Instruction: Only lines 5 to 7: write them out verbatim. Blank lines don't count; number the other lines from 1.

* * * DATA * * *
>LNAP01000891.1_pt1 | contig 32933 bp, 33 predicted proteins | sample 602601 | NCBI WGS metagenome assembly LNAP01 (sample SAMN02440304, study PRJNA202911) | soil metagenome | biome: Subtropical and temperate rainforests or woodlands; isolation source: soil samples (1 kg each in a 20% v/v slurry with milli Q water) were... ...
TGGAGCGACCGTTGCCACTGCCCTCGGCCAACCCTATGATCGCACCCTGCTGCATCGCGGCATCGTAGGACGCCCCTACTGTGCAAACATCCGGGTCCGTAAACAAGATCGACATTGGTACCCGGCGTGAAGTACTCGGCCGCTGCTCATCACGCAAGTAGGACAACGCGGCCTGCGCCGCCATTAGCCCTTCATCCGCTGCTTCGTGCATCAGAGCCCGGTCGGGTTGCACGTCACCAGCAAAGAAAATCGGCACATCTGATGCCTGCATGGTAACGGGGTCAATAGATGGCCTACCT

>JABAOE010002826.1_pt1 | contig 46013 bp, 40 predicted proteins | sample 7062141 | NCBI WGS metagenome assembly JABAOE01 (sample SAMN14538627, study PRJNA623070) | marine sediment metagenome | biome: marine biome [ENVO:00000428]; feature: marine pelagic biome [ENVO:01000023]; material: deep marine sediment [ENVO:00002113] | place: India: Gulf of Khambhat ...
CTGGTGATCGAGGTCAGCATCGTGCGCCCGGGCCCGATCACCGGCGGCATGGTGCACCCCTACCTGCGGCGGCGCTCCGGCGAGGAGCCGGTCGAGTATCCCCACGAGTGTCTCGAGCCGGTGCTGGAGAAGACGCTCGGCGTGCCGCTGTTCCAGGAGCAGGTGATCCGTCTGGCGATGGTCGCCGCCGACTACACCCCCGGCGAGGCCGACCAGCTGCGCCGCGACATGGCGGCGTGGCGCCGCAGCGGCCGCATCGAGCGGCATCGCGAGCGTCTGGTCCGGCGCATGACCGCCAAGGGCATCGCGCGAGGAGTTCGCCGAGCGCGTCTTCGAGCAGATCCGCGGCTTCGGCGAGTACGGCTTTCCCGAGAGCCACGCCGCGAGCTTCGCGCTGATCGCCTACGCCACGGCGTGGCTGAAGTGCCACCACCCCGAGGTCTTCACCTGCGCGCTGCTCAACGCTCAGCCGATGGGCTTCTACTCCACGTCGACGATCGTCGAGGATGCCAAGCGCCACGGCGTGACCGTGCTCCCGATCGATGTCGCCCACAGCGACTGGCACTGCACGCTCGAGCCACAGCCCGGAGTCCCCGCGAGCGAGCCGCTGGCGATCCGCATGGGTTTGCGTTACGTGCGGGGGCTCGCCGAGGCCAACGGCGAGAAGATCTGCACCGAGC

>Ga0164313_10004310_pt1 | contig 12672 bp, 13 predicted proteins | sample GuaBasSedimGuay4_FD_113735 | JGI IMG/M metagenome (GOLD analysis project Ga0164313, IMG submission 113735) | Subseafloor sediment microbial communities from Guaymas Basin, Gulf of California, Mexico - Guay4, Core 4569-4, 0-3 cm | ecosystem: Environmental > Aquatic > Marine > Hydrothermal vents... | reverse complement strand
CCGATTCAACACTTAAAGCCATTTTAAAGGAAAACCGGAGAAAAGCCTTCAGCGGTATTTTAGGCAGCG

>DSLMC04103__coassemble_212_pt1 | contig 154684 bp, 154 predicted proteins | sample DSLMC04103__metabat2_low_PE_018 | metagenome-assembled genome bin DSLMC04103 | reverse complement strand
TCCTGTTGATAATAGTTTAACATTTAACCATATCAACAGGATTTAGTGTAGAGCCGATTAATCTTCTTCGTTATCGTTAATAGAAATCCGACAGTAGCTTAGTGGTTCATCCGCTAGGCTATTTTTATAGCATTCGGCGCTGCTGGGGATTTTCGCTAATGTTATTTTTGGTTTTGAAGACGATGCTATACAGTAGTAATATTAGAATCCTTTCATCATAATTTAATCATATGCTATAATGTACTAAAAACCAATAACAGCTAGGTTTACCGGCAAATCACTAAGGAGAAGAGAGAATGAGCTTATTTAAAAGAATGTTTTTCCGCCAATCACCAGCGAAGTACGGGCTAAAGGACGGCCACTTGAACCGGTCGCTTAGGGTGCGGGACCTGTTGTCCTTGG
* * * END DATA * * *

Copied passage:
>Ga0164313_10004310_pt1 | contig 12672 bp, 13 predicted proteins | sample GuaBasSedimGuay4_FD_113735 | JGI IMG/M metagenome (GOLD analysis project Ga0164313, IMG submission 113735) | Subseafloor sediment microbial communities from Guaymas Basin, Gulf of California, Mexico - Guay4, Core 4569-4, 0-3 cm | ecosystem: Environmental > Aquatic > Marine > Hydrothermal vents... | reverse complement strand
CCGATTCAACACTTAAAGCCATTTTAAAGGAAAACCGGAGAAAAGCCTTCAGCGGTATTTTAGGCAGCG

>DSLMC04103__coassemble_212_pt1 | contig 154684 bp, 154 predicted proteins | sample DSLMC04103__metabat2_low_PE_018 | metagenome-assembled genome bin DSLMC04103 | reverse complement strand